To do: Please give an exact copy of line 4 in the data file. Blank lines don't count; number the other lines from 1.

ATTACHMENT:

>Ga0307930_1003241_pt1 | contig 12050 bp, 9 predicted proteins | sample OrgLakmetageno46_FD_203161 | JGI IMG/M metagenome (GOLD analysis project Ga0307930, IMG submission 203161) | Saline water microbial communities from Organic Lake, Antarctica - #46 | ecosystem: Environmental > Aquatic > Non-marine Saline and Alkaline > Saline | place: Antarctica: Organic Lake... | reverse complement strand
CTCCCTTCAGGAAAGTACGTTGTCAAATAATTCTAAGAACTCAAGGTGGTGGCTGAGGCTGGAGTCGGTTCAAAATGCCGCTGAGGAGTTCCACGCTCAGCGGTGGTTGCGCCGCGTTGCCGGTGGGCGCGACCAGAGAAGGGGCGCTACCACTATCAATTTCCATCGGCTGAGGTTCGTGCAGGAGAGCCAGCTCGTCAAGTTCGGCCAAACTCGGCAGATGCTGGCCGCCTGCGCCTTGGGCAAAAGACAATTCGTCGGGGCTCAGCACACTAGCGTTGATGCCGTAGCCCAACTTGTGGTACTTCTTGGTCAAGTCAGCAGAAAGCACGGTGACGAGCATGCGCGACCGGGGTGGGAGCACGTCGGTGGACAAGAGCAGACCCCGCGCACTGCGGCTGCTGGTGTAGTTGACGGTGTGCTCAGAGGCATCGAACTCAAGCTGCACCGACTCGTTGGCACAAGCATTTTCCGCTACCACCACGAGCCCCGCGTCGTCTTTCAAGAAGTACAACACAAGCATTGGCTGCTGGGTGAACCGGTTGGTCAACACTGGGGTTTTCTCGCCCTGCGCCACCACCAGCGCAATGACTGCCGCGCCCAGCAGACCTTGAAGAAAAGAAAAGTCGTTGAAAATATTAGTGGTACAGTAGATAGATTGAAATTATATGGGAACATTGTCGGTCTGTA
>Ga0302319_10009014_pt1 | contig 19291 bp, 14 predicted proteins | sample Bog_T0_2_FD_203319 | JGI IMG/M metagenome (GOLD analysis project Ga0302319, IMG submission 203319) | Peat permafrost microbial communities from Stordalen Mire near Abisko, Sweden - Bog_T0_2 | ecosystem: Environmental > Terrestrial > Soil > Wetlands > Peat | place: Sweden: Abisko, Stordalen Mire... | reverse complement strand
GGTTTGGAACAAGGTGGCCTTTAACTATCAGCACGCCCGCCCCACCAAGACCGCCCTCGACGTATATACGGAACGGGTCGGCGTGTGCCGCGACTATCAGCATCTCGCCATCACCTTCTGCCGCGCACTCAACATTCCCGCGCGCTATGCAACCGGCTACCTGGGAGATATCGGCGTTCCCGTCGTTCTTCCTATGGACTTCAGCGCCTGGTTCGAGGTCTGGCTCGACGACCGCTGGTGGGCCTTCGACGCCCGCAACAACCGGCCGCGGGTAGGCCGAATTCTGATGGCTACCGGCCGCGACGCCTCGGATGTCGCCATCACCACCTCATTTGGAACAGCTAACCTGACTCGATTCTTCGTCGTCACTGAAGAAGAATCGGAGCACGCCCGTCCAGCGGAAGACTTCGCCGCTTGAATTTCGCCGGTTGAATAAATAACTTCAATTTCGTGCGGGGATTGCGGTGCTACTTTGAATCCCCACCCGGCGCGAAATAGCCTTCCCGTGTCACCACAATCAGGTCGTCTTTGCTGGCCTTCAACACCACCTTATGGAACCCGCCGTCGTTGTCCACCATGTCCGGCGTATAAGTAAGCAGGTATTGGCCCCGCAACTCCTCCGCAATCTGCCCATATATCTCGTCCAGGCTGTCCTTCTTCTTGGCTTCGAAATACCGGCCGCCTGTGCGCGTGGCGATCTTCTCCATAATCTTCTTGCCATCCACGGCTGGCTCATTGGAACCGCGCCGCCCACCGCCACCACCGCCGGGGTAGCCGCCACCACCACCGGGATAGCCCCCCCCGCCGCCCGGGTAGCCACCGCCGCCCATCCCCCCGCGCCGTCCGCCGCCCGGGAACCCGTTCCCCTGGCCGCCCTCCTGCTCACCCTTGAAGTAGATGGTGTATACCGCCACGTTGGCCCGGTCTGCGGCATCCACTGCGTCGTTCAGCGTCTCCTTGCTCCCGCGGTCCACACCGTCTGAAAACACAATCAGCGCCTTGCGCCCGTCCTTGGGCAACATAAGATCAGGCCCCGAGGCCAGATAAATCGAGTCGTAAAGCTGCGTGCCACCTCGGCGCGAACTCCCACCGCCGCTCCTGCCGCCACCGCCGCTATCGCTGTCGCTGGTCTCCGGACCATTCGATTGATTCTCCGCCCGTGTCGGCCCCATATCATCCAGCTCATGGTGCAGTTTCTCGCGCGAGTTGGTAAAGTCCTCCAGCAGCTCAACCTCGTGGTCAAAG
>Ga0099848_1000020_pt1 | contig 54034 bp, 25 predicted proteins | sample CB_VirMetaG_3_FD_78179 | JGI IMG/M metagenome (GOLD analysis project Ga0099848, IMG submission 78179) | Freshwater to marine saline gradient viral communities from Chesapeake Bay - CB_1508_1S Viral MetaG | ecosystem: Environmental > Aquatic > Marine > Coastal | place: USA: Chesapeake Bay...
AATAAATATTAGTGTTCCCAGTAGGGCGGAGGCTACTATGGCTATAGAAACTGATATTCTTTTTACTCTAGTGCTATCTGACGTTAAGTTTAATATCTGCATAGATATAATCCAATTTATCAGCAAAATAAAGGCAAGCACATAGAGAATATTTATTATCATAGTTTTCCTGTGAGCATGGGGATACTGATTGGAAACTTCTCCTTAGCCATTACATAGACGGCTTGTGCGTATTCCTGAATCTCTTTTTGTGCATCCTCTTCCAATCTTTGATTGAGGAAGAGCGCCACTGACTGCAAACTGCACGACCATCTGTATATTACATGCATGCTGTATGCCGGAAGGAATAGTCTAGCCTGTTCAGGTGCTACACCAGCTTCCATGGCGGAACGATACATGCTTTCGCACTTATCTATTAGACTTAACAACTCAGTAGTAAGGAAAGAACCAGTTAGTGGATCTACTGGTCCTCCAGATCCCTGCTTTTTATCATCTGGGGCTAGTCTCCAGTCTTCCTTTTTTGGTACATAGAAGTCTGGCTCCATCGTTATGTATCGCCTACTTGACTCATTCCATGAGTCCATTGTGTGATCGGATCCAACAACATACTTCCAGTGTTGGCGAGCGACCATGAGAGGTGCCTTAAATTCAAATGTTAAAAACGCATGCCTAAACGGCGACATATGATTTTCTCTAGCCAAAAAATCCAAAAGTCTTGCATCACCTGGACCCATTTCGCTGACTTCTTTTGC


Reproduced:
GGTTTGGAACAAGGTGGCCTTTAACTATCAGCACGCCCGCCCCACCAAGACCGCCCTCGACGTATATACGGAACGGGTCGGCGTGTGCCGCGACTATCAGCATCTCGCCATCACCTTCTGCCGCGCACTCAACATTCCCGCGCGCTATGCAACCGGCTACCTGGGAGATATCGGCGTTCCCGTCGTTCTTCCTATGGACTTCAGCGCCTGGTTCGAGGTCTGGCTCGACGACCGCTGGTGGGCCTTCGACGCCCGCAACAACCGGCCGCGGGTAGGCCGAATTCTGATGGCTACCGGCCGCGACGCCTCGGATGTCGCCATCACCACCTCATTTGGAACAGCTAACCTGACTCGATTCTTCGTCGTCACTGAAGAAGAATCGGAGCACGCCCGTCCAGCGGAAGACTTCGCCGCTTGAATTTCGCCGGTTGAATAAATAACTTCAATTTCGTGCGGGGATTGCGGTGCTACTTTGAATCCCCACCCGGCGCGAAATAGCCTTCCCGTGTCACCACAATCAGGTCGTCTTTGCTGGCCTTCAACACCACCTTATGGAACCCGCCGTCGTTGTCCACCATGTCCGGCGTATAAGTAAGCAGGTATTGGCCCCGCAACTCCTCCGCAATCTGCCCATATATCTCGTCCAGGCTGTCCTTCTTCTTGGCTTCGAAATACCGGCCGCCTGTGCGCGTGGCGATCTTCTCCATAATCTTCTTGCCATCCACGGCTGGCTCATTGGAACCGCGCCGCCCACCGCCACCACCGCCGGGGTAGCCGCCACCACCACCGGGATAGCCCCCCCCGCCGCCCGGGTAGCCACCGCCGCCCATCCCCCCGCGCCGTCCGCCGCCCGGGAACCCGTTCCCCTGGCCGCCCTCCTGCTCACCCTTGAAGTAGATGGTGTATACCGCCACGTTGGCCCGGTCTGCGGCATCCACTGCGTCGTTCAGCGTCTCCTTGCTCCCGCGGTCCACACCGTCTGAAAACACAATCAGCGCCTTGCGCCCGTCCTTGGGCAACATAAGATCAGGCCCCGAGGCCAGATAAATCGAGTCGTAAAGCTGCGTGCCACCTCGGCGCGAACTCCCACCGCCGCTCCTGCCGCCACCGCCGCTATCGCTGTCGCTGGTCTCCGGACCATTCGATTGATTCTCCGCCCGTGTCGGCCCCATATCATCCAGCTCATGGTGCAGTTTCTCGCGCGAGTTGGTAAAGTCCTCCAGCAGCTCAACCTCGTGGTCAAAG